Released without warning this past May during Facebook’s annual F8 conference, the Oculus Go brings convenient, comfortable VR to the masses. Simple slip-on slip-off functionality, access to personal files, and a cheap $200 price tag has made the Oculus Go one of the most attractive option on the market; despite its 110-degree field of view and limited 3DoF functionality. It also doesn’t hurt having the support of over 1,000 games, tools, movies, and various other apps available via the Oculus Store.
Considerably more expensive ($399) and uncomfortable than the Go, the Lenovo Mirage Solo also launched earlier this year, introducing standalone 6DoF VR functionality for the first time. While the Google Daydream store may be lacking in content, the inclusion of “WorldSense” technology adds a considerable amount of immersion when compared to the Oculus Go’s 3DoF offerings. Anyone who’s experienced high-end VR can tell you, having the ability to lean, duck, and move in VR can make-or-break an experience.
Of course we can’t talk about standalone VR without bringing up the HTC Vive Focus. Originally available only in China, HTC’s answer to tetherless VR is a combination VR/AR headset featuring a Qualcomm Snapdragon 835 processor, world scale tracking, and 3K AMOLED with a combined resolution of 2880 x 1600. While both the Go and Mirage Solo play to consumer audiences, HTC is targeting the business sector with the Vive Focus, offering a simplistic, yet effective tool for improving efficiency, training, production, and various other areas around the workplace. Unfortunately, all that potential comes at a fairly steep price of around $800.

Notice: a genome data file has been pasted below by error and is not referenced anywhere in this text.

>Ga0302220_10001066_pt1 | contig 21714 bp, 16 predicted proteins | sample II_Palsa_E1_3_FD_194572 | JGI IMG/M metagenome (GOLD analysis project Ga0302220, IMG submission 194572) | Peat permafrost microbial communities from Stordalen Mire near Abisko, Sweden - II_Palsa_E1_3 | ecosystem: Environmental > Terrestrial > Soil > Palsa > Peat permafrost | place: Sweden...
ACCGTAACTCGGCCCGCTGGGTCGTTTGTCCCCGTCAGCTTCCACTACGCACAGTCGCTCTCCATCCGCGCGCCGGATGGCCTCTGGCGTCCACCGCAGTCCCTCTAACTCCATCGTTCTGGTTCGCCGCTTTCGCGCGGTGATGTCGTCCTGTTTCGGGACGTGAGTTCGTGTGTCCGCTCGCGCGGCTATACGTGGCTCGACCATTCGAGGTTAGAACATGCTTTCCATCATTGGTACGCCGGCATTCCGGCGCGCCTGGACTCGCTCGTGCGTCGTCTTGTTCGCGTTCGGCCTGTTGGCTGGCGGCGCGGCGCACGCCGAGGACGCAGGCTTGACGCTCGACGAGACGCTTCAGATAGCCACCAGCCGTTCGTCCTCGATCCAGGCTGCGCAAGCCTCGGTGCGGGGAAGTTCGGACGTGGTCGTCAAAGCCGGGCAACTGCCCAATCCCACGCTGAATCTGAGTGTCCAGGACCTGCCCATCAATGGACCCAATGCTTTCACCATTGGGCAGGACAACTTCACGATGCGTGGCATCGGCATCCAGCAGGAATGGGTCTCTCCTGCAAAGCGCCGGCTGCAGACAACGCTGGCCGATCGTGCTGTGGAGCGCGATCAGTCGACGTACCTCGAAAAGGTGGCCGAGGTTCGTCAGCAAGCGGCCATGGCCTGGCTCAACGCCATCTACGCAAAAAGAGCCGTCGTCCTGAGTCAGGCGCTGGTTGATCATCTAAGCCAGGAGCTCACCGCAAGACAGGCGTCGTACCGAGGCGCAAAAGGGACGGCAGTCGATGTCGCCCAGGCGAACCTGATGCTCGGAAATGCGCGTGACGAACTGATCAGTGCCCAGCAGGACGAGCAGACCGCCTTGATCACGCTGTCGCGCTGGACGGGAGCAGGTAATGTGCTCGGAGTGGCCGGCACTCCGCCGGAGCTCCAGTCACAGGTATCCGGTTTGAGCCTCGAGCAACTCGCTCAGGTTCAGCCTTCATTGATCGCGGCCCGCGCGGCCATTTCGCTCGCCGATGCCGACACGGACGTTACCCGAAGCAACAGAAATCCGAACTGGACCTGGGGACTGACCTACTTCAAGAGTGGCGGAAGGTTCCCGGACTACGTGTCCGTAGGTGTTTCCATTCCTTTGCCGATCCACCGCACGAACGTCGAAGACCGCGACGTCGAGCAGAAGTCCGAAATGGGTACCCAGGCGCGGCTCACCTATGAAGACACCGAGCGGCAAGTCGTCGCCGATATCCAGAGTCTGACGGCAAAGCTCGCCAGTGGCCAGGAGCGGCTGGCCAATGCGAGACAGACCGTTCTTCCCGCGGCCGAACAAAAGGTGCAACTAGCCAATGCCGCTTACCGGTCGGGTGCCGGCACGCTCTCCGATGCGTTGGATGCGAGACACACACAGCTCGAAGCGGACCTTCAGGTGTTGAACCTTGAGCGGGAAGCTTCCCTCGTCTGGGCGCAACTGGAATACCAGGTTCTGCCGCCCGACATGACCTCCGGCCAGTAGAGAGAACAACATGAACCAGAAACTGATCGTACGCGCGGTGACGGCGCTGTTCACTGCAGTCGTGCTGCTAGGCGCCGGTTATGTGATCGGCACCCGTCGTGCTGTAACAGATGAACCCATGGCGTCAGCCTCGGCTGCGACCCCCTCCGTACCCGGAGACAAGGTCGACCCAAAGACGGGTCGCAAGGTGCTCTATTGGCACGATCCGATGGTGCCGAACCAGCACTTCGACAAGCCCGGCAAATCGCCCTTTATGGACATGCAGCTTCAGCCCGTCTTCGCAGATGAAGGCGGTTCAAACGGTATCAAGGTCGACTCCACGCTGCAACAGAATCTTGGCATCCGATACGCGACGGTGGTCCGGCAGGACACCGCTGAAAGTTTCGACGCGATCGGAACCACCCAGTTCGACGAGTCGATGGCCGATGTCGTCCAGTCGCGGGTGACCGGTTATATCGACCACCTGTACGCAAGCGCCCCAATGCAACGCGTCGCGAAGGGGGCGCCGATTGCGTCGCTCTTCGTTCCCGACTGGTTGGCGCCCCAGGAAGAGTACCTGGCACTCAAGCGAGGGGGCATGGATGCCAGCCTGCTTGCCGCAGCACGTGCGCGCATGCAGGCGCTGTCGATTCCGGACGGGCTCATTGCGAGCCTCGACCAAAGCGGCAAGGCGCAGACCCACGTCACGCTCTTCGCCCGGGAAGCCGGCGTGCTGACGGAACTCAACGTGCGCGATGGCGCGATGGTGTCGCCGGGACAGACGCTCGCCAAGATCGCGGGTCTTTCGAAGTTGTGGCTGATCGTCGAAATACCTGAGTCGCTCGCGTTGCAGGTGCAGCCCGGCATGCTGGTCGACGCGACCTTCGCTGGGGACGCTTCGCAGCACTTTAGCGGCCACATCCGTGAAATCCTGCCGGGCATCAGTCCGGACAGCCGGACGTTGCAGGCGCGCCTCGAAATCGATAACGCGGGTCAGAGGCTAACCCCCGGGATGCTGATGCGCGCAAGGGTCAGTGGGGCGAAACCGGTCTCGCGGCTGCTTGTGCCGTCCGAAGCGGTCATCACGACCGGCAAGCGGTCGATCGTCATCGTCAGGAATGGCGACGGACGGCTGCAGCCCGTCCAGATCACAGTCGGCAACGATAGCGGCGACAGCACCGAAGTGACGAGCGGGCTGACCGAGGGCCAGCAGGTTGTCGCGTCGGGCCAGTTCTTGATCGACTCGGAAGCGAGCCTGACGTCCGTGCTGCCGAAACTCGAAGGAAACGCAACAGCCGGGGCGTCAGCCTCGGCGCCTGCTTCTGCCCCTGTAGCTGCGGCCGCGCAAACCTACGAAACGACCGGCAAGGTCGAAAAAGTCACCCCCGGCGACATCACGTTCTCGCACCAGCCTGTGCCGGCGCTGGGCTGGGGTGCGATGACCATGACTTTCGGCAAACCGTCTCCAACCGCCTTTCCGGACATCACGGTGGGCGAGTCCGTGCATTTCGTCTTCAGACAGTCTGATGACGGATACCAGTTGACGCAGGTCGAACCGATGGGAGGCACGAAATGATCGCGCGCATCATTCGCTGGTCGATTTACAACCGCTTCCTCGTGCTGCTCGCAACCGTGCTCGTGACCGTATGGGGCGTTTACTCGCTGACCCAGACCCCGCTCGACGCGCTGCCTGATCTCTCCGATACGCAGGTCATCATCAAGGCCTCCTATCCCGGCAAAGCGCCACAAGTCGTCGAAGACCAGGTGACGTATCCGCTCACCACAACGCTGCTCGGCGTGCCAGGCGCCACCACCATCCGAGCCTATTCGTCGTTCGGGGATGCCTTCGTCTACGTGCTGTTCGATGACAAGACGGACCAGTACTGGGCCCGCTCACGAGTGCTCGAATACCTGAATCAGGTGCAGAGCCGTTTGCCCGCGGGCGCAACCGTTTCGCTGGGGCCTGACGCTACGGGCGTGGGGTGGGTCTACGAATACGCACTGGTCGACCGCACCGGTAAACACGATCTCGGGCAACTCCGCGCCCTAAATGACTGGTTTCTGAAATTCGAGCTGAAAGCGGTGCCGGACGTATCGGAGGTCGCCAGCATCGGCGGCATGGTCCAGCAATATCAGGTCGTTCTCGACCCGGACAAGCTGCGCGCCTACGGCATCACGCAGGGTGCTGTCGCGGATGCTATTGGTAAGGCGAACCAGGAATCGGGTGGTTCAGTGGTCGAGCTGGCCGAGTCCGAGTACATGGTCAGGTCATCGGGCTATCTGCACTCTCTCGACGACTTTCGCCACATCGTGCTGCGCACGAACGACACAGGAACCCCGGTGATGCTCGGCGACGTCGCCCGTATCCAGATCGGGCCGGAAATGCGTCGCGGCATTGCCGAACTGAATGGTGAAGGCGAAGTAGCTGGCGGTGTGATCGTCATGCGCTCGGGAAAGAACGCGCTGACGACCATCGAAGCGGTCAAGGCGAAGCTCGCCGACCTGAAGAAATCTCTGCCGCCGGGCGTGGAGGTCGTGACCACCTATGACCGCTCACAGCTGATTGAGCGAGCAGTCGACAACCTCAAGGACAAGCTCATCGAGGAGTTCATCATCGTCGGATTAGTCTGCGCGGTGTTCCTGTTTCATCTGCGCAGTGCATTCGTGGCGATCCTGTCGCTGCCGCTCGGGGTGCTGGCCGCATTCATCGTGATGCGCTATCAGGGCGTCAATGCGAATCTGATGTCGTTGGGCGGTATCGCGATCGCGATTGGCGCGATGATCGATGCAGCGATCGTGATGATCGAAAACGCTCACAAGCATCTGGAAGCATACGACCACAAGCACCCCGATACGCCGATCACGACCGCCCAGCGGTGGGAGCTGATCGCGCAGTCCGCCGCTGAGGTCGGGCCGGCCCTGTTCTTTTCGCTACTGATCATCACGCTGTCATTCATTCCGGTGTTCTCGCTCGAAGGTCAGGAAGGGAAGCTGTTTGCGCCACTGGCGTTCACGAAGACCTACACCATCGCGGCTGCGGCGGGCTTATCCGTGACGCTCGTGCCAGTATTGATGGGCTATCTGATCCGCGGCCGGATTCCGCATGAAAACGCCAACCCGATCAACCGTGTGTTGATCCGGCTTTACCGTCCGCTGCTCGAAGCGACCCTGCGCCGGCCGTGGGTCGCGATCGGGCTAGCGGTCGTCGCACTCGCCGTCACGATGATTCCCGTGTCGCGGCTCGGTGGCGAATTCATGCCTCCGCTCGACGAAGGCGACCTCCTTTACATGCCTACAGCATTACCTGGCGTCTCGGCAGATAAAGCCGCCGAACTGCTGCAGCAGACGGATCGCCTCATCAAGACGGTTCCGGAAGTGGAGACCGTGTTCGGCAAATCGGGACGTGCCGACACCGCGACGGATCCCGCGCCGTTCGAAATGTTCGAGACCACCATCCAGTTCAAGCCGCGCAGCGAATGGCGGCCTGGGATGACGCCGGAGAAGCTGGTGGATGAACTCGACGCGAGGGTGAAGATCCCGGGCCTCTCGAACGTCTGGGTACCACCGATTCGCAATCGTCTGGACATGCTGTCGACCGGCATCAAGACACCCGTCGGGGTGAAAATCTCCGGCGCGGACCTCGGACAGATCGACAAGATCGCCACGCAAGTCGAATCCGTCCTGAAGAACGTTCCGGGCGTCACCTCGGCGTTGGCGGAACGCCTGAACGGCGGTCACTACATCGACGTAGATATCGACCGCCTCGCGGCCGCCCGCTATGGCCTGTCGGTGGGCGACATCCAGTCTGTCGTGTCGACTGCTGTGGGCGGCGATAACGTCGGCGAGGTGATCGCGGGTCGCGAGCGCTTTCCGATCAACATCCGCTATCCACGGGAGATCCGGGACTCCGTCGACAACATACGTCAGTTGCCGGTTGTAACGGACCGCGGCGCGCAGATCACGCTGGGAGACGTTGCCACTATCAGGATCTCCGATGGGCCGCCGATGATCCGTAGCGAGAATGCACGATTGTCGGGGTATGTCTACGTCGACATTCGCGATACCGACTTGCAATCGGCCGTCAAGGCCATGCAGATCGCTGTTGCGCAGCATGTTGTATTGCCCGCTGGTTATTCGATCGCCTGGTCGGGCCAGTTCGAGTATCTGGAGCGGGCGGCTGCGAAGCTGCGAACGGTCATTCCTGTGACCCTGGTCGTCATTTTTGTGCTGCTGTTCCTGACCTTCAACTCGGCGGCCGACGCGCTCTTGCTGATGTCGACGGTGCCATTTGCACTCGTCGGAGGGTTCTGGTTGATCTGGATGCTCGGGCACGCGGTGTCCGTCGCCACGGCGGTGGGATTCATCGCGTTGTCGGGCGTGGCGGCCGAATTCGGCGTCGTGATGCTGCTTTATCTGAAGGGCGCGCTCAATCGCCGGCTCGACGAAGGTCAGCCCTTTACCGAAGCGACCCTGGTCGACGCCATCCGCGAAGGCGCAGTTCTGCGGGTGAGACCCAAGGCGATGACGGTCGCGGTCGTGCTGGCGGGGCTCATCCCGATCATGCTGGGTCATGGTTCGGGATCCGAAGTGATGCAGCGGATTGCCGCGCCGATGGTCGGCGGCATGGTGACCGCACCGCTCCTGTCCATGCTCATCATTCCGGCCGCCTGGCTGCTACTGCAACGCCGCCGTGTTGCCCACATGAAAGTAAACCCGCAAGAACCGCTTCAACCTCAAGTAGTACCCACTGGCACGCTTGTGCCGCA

With Oculus having already debuted their upcoming Oculus Quest 6DoF standalone headset with dual controller support, 2019 is shaping up to be an even bigger year for standalone VR.
ENTERPRISE & TRAINING
While consumer adoption of immersive technology may have had its ups and downs this year, VR popularity within the fields of corporate enterprise and training skyrocketed in 2018. Multinational retail corporation Walmart recently expanded its VR training program to all of its U.S. store locations, placing a total of 17,000 headsets in the hands of Walmart employees. The company has also begun integrating in-store AR price-scanning/comparison functionality to their official mobile app.
Even the United States Army has begun its implementation of immersive technology into its training exercises, ordering over 100,000 HoloLens Mixed Reality headsets from Microsoft.